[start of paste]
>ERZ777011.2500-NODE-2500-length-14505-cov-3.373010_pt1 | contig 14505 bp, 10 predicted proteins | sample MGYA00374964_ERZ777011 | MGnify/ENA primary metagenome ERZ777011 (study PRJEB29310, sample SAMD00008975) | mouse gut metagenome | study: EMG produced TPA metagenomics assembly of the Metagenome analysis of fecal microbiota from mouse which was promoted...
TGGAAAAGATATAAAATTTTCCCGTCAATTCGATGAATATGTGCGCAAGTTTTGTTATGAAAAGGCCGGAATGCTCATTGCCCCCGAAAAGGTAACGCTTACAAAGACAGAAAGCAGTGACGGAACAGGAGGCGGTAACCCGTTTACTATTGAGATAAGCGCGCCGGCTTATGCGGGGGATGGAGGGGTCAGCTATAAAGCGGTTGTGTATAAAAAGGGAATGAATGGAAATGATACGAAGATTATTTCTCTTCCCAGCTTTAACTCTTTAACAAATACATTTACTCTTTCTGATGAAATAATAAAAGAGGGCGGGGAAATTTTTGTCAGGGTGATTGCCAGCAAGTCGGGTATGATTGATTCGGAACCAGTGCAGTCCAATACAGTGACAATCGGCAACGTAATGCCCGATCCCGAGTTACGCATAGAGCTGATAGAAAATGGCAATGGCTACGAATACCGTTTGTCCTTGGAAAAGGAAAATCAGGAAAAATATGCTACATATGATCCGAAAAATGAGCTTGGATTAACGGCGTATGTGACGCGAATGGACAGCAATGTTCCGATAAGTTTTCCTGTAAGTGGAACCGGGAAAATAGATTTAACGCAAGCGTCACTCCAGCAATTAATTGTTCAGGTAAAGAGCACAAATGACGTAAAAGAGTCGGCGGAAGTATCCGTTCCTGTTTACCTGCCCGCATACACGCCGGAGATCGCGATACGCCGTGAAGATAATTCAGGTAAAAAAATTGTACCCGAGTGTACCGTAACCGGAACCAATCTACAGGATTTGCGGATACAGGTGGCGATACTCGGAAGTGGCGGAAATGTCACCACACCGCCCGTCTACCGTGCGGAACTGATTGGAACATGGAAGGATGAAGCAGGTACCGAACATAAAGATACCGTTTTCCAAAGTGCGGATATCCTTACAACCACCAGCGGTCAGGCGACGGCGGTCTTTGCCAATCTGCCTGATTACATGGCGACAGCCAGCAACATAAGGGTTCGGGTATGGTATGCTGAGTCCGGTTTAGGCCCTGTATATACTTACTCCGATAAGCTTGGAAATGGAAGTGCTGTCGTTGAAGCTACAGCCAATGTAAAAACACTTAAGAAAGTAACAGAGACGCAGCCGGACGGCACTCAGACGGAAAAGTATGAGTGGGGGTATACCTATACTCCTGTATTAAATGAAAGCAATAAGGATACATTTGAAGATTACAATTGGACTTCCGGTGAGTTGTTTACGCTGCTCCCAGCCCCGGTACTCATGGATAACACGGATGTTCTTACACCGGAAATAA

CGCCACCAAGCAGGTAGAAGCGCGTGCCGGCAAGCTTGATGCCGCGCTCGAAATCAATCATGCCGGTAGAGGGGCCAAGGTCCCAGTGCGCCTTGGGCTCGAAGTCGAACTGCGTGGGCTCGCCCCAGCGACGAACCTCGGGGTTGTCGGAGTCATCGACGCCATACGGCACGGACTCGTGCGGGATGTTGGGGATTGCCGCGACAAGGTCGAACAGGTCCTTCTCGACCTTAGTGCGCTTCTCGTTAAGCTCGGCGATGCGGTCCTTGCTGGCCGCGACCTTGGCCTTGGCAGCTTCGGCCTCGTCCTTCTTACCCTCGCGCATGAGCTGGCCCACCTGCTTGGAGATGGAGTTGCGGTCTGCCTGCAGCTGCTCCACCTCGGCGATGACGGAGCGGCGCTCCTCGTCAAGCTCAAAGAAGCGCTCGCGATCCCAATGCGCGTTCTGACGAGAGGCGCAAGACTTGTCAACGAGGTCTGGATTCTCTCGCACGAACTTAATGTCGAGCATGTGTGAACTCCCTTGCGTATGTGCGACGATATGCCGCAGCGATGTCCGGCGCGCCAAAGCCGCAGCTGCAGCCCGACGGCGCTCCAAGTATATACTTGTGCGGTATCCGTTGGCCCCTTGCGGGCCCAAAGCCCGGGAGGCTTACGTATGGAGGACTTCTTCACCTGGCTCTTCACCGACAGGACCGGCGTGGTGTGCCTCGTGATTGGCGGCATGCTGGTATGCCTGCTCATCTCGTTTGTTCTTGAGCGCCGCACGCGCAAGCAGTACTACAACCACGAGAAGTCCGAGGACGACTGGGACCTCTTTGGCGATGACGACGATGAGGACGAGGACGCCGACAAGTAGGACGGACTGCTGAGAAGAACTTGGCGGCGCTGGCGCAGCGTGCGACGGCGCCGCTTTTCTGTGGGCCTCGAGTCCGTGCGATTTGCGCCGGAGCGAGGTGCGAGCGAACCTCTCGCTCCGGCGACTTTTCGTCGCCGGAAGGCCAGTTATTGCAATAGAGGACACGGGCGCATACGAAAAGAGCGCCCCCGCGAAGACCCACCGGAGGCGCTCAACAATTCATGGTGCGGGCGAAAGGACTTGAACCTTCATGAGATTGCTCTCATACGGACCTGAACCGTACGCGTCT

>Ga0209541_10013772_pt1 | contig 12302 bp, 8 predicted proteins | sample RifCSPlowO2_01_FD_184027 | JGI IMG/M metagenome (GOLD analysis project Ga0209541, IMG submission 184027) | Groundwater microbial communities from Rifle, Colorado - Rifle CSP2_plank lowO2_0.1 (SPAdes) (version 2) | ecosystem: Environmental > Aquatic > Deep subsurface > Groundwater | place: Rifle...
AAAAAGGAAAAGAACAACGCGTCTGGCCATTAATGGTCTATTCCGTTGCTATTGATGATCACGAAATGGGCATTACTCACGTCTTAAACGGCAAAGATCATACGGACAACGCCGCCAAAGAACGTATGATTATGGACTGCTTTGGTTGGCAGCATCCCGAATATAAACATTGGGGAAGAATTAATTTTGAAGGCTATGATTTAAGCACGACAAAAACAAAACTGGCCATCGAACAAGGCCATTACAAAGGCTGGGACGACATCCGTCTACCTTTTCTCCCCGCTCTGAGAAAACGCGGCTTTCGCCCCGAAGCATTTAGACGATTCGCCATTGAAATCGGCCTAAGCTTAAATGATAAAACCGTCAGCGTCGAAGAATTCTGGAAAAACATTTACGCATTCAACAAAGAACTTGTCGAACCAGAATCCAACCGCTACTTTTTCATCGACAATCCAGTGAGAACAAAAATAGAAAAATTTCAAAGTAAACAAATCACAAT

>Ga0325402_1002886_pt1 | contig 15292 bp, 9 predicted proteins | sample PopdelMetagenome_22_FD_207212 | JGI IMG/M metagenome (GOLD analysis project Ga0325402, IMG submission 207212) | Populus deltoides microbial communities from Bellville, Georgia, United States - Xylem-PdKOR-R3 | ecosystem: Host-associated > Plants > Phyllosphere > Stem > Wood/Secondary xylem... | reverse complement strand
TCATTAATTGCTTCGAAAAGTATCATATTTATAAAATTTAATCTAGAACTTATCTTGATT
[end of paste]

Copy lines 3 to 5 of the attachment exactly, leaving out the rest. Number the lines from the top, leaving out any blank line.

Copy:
CGCCACCAAGCAGGTAGAAGCGCGTGCCGGCAAGCTTGATGCCGCGCTCGAAATCAATCATGCCGGTAGAGGGGCCAAGGTCCCAGTGCGCCTTGGGCTCGAAGTCGAACTGCGTGGGCTCGCCCCAGCGACGAACCTCGGGGTTGTCGGAGTCATCGACGCCATACGGCACGGACTCGTGCGGGATGTTGGGGATTGCCGCGACAAGGTCGAACAGGTCCTTCTCGACCTTAGTGCGCTTCTCGTTAAGCTCGGCGATGCGGTCCTTGCTGGCCGCGACCTTGGCCTTGGCAGCTTCGGCCTCGTCCTTCTTACCCTCGCGCATGAGCTGGCCCACCTGCTTGGAGATGGAGTTGCGGTCTGCCTGCAGCTGCTCCACCTCGGCGATGACGGAGCGGCGCTCCTCGTCAAGCTCAAAGAAGCGCTCGCGATCCCAATGCGCGTTCTGACGAGAGGCGCAAGACTTGTCAACGAGGTCTGGATTCTCTCGCACGAACTTAATGTCGAGCATGTGTGAACTCCCTTGCGTATGTGCGACGATATGCCGCAGCGATGTCCGGCGCGCCAAAGCCGCAGCTGCAGCCCGACGGCGCTCCAAGTATATACTTGTGCGGTATCCGTTGGCCCCTTGCGGGCCCAAAGCCCGGGAGGCTTACGTATGGAGGACTTCTTCACCTGGCTCTTCACCGACAGGACCGGCGTGGTGTGCCTCGTGATTGGCGGCATGCTGGTATGCCTGCTCATCTCGTTTGTTCTTGAGCGCCGCACGCGCAAGCAGTACTACAACCACGAGAAGTCCGAGGACGACTGGGACCTCTTTGGCGATGACGACGATGAGGACGAGGACGCCGACAAGTAGGACGGACTGCTGAGAAGAACTTGGCGGCGCTGGCGCAGCGTGCGACGGCGCCGCTTTTCTGTGGGCCTCGAGTCCGTGCGATTTGCGCCGGAGCGAGGTGCGAGCGAACCTCTCGCTCCGGCGACTTTTCGTCGCCGGAAGGCCAGTTATTGCAATAGAGGACACGGGCGCATACGAAAAGAGCGCCCCCGCGAAGACCCACCGGAGGCGCTCAACAATTCATGGTGCGGGCGAAAGGACTTGAACCTTCATGAGATTGCTCTCATACGGACCTGAACCGTACGCGTCT

>Ga0209541_10013772_pt1 | contig 12302 bp, 8 predicted proteins | sample RifCSPlowO2_01_FD_184027 | JGI IMG/M metagenome (GOLD analysis project Ga0209541, IMG submission 184027) | Groundwater microbial communities from Rifle, Colorado - Rifle CSP2_plank lowO2_0.1 (SPAdes) (version 2) | ecosystem: Environmental > Aquatic > Deep subsurface > Groundwater | place: Rifle...
AAAAAGGAAAAGAACAACGCGTCTGGCCATTAATGGTCTATTCCGTTGCTATTGATGATCACGAAATGGGCATTACTCACGTCTTAAACGGCAAAGATCATACGGACAACGCCGCCAAAGAACGTATGATTATGGACTGCTTTGGTTGGCAGCATCCCGAATATAAACATTGGGGAAGAATTAATTTTGAAGGCTATGATTTAAGCACGACAAAAACAAAACTGGCCATCGAACAAGGCCATTACAAAGGCTGGGACGACATCCGTCTACCTTTTCTCCCCGCTCTGAGAAAACGCGGCTTTCGCCCCGAAGCATTTAGACGATTCGCCATTGAAATCGGCCTAAGCTTAAATGATAAAACCGTCAGCGTCGAAGAATTCTGGAAAAACATTTACGCATTCAACAAAGAACTTGTCGAACCAGAATCCAACCGCTACTTTTTCATCGACAATCCAGTGAGAACAAAAATAGAAAAATTTCAAAGTAAACAAATCACAAT